A bunion, medically termed hallux valgus, is a prominent, bony protrusion at the base of the big toe. Often, the only indicator of a mild bunion is its physical manifestation. However, it can also result in discomfort, swelling, and alterations in the foot's structure. In extreme instances, surgical intervention might be necessary due to related issues. Key visual indicators of a bunion are the big toe deviating toward the other toes, forming an outward bulge on the first foot bone. Additionally, there may be a raised bony bump on the foot's exterior, tough skin under the big toe, and calluses on the adjacent toe. Over time, the foot's form may drastically change, impacting both the big toe and other foot regions, making shoe selection challenging. Resulting structural modifications can cause pain, swelling, and bursitis, which is an inflammation of the toe joint's cushioning sac. Some people may face mobility issues with their big toe, affecting their walking. While many individuals do not encounter severe problems from bunions, if left untreated, complications such as arthritis in the big toe or deformities in the adjacent toe can arise. If you have a painful bunion, it is suggested that you make an appointment with a podiatrist who can intervene and help prevent severe complications.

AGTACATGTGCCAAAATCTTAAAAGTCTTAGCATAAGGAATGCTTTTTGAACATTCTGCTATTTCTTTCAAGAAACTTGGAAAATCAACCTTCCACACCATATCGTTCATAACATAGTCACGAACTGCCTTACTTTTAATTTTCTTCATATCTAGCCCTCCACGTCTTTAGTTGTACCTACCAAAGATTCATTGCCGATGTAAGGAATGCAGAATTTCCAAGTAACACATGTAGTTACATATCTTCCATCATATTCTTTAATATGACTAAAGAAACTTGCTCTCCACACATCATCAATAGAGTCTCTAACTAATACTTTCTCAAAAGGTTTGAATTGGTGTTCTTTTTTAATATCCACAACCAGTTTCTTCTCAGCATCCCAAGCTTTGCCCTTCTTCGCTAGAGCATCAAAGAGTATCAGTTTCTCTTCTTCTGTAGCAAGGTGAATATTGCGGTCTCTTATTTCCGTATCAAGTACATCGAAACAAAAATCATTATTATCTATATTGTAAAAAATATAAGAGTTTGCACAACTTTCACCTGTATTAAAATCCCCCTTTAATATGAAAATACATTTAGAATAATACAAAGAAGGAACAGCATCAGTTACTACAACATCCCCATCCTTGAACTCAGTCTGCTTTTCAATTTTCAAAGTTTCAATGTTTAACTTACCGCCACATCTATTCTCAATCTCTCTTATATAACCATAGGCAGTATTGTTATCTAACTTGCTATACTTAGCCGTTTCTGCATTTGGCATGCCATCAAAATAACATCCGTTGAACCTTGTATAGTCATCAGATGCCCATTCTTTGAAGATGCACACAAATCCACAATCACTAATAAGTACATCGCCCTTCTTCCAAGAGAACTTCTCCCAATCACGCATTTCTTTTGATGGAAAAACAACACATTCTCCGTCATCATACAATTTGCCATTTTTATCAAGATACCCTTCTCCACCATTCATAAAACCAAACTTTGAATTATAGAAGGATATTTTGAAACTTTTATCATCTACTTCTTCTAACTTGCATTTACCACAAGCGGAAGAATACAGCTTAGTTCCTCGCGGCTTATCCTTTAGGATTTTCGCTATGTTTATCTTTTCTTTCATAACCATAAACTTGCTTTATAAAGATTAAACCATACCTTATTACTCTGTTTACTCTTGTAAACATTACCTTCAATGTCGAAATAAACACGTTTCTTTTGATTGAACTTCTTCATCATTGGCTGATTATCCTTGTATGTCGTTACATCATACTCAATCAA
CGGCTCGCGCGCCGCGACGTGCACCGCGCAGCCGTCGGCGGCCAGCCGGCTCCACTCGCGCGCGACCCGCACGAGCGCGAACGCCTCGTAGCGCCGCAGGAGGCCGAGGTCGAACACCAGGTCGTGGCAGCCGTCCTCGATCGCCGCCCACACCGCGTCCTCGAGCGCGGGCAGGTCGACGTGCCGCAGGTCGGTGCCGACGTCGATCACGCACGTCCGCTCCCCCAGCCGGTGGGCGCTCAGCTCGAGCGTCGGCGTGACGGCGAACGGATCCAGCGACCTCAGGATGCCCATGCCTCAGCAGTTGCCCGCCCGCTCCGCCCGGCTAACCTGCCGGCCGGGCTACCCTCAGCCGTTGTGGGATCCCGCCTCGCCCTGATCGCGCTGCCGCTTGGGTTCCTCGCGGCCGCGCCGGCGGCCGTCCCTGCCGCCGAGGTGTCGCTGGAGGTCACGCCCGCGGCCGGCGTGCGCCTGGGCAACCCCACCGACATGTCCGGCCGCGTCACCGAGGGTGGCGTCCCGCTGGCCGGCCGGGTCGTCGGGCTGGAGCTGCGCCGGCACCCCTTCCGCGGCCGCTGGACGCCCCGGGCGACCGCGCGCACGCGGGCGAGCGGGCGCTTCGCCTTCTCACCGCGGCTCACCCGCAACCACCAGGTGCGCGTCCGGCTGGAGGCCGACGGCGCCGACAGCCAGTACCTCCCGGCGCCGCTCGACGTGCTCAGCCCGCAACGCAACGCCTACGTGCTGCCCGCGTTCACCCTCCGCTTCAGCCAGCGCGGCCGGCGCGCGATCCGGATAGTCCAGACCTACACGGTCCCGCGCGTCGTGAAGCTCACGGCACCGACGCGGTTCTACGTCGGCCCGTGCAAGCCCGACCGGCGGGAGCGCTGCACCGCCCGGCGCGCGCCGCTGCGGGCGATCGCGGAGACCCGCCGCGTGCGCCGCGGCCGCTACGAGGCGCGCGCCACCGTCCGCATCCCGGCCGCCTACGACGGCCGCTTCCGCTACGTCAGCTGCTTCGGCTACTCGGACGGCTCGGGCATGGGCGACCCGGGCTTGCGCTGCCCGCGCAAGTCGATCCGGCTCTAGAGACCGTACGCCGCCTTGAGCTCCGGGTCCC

What Is a Bunion?
Bunions are painful bony bumps that usually develop on the inside of the foot at the joint of the big toe. As the deformity increases over time, it may become painful to walk and wear shoes. Women are more likely to exacerbate existing bunions since they often wear tight, narrow shoes that shift their toes together. Bunion pain can be relieved by wearing wider shoes with enough room for the toes.
- Genetics – some people inherit feet that are more prone to bunion development
- Inflammatory Conditions - rheumatoid arthritis and polio may cause bunion development
- Redness and inflammation
- Pain and tenderness
- Callus or corns on the bump
- Restricted motion in the big toe
In order to diagnose your bunion, your podiatrist may ask about your medical history, symptoms, and general health. Your doctor might also order an x-ray to take a closer look at your feet. Nonsurgical treatment options include orthotics, padding, icing, changes in footwear, and medication. If nonsurgical treatments don’t alleviate your bunion pain, surgery may be necessary.
If you have any questions, please feel free to contact our office located in Sayville, NY . We offer the newest diagnostic and treatment technologies for all your foot care needs.